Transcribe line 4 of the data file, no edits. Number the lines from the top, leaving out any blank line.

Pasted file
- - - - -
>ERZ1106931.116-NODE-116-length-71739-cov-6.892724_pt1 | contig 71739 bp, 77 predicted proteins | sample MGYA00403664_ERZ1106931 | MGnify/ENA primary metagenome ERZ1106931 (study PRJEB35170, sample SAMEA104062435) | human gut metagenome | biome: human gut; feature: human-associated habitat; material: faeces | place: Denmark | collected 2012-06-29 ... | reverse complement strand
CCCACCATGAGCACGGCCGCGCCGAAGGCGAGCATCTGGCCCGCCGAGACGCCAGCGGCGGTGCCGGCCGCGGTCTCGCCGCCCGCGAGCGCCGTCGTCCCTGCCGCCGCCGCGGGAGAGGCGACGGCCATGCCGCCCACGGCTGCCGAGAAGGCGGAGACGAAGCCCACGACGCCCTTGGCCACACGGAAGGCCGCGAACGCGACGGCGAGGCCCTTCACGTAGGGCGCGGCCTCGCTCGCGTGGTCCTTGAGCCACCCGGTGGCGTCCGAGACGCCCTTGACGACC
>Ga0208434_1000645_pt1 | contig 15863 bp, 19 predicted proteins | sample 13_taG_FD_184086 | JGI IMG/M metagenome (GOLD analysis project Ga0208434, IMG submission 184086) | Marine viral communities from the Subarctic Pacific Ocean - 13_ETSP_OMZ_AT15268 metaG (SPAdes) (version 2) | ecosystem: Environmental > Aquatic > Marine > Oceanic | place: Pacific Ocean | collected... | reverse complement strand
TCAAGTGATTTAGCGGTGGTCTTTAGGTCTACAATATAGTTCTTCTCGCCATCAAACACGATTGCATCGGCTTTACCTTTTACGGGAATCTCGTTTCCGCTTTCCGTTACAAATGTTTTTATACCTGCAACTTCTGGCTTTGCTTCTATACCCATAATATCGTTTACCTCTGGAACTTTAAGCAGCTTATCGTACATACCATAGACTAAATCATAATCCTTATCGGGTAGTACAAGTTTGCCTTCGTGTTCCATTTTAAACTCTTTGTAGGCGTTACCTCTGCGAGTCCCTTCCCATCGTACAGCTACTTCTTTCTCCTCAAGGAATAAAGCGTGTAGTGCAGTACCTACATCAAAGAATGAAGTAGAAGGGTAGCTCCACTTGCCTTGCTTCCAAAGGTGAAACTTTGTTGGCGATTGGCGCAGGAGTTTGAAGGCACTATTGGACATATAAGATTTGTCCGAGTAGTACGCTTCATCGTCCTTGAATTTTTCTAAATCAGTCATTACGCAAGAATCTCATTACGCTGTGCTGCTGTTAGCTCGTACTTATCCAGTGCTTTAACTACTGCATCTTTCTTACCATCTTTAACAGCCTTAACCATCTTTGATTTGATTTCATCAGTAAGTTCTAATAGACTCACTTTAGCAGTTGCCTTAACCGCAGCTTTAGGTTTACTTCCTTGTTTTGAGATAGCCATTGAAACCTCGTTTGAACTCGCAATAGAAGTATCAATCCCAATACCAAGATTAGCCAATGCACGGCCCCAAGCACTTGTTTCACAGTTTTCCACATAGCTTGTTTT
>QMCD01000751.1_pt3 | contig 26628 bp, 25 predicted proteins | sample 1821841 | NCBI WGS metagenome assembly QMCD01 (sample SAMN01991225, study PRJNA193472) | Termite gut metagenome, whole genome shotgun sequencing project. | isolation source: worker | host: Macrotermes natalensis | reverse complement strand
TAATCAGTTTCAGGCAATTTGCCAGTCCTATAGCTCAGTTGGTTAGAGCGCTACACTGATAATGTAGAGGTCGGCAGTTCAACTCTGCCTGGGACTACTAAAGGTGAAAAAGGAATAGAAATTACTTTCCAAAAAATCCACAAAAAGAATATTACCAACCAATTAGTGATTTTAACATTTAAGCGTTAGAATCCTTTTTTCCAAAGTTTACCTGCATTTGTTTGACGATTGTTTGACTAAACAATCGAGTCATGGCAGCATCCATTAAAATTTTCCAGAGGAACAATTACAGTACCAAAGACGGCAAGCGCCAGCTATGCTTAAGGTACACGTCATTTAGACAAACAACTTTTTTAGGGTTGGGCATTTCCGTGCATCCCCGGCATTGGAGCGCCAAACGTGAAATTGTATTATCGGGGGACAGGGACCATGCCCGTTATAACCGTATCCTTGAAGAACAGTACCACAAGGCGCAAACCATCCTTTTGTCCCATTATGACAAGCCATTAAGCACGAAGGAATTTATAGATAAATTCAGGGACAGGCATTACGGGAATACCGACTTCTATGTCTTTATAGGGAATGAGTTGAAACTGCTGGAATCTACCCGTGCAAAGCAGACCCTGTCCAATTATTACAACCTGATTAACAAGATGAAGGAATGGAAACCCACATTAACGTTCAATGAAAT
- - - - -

TCAAGTGATTTAGCGGTGGTCTTTAGGTCTACAATATAGTTCTTCTCGCCATCAAACACGATTGCATCGGCTTTACCTTTTACGGGAATCTCGTTTCCGCTTTCCGTTACAAATGTTTTTATACCTGCAACTTCTGGCTTTGCTTCTATACCCATAATATCGTTTACCTCTGGAACTTTAAGCAGCTTATCGTACATACCATAGACTAAATCATAATCCTTATCGGGTAGTACAAGTTTGCCTTCGTGTTCCATTTTAAACTCTTTGTAGGCGTTACCTCTGCGAGTCCCTTCCCATCGTACAGCTACTTCTTTCTCCTCAAGGAATAAAGCGTGTAGTGCAGTACCTACATCAAAGAATGAAGTAGAAGGGTAGCTCCACTTGCCTTGCTTCCAAAGGTGAAACTTTGTTGGCGATTGGCGCAGGAGTTTGAAGGCACTATTGGACATATAAGATTTGTCCGAGTAGTACGCTTCATCGTCCTTGAATTTTTCTAAATCAGTCATTACGCAAGAATCTCATTACGCTGTGCTGCTGTTAGCTCGTACTTATCCAGTGCTTTAACTACTGCATCTTTCTTACCATCTTTAACAGCCTTAACCATCTTTGATTTGATTTCATCAGTAAGTTCTAATAGACTCACTTTAGCAGTTGCCTTAACCGCAGCTTTAGGTTTACTTCCTTGTTTTGAGATAGCCATTGAAACCTCGTTTGAACTCGCAATAGAAGTATCAATCCCAATACCAAGATTAGCCAATGCACGGCCCCAAGCACTTGTTTCACAGTTTTCCACATAGCTTGTTTT